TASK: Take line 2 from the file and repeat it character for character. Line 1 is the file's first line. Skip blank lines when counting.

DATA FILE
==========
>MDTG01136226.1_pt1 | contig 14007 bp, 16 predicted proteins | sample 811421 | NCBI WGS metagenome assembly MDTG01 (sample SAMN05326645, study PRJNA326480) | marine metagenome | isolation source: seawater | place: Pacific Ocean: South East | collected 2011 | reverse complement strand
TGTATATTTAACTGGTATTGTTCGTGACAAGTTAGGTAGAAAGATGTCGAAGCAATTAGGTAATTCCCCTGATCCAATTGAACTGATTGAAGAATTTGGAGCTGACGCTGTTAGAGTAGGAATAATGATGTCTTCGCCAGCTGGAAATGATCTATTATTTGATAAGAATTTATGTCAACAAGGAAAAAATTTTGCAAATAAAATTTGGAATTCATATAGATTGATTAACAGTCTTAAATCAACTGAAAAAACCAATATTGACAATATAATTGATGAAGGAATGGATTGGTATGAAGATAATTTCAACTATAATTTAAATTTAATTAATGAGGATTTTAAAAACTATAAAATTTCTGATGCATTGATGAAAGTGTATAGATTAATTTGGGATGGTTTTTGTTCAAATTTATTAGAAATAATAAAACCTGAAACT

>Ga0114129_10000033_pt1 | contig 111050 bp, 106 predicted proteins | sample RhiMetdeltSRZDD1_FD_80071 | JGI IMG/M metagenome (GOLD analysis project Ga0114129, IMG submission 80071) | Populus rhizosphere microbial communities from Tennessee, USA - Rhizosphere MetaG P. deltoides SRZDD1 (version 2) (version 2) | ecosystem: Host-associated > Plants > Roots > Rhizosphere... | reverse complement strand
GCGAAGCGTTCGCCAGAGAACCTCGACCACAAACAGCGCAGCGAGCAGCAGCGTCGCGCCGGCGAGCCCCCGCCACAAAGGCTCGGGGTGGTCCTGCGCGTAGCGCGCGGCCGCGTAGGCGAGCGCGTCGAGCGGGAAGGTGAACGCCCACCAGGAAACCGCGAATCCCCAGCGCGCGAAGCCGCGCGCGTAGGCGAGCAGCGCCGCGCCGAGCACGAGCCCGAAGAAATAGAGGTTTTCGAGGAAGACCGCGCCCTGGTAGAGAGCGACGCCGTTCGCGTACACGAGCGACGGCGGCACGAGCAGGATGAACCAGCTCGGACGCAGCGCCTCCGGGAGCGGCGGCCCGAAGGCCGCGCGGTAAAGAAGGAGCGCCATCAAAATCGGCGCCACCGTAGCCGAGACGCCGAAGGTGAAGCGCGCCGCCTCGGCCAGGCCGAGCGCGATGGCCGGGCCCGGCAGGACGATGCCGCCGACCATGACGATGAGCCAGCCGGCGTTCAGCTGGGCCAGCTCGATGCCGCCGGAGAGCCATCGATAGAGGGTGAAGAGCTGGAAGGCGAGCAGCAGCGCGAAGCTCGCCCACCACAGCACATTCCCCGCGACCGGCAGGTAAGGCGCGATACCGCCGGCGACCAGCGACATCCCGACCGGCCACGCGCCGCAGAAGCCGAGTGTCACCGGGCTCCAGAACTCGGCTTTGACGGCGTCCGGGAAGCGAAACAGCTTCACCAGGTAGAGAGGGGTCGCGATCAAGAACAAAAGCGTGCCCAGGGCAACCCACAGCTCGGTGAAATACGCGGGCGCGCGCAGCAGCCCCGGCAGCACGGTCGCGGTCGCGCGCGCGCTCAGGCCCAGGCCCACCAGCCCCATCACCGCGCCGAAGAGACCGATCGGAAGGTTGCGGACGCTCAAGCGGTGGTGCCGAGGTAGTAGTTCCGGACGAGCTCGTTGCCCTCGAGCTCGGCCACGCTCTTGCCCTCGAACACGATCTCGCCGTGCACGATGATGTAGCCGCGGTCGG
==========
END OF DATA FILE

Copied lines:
TGTATATTTAACTGGTATTGTTCGTGACAAGTTAGGTAGAAAGATGTCGAAGCAATTAGGTAATTCCCCTGATCCAATTGAACTGATTGAAGAATTTGGAGCTGACGCTGTTAGAGTAGGAATAATGATGTCTTCGCCAGCTGGAAATGATCTATTATTTGATAAGAATTTATGTCAACAAGGAAAAAATTTTGCAAATAAAATTTGGAATTCATATAGATTGATTAACAGTCTTAAATCAACTGAAAAAACCAATATTGACAATATAATTGATGAAGGAATGGATTGGTATGAAGATAATTTCAACTATAATTTAAATTTAATTAATGAGGATTTTAAAAACTATAAAATTTCTGATGCATTGATGAAAGTGTATAGATTAATTTGGGATGGTTTTTGTTCAAATTTATTAGAAATAATAAAACCTGAAACT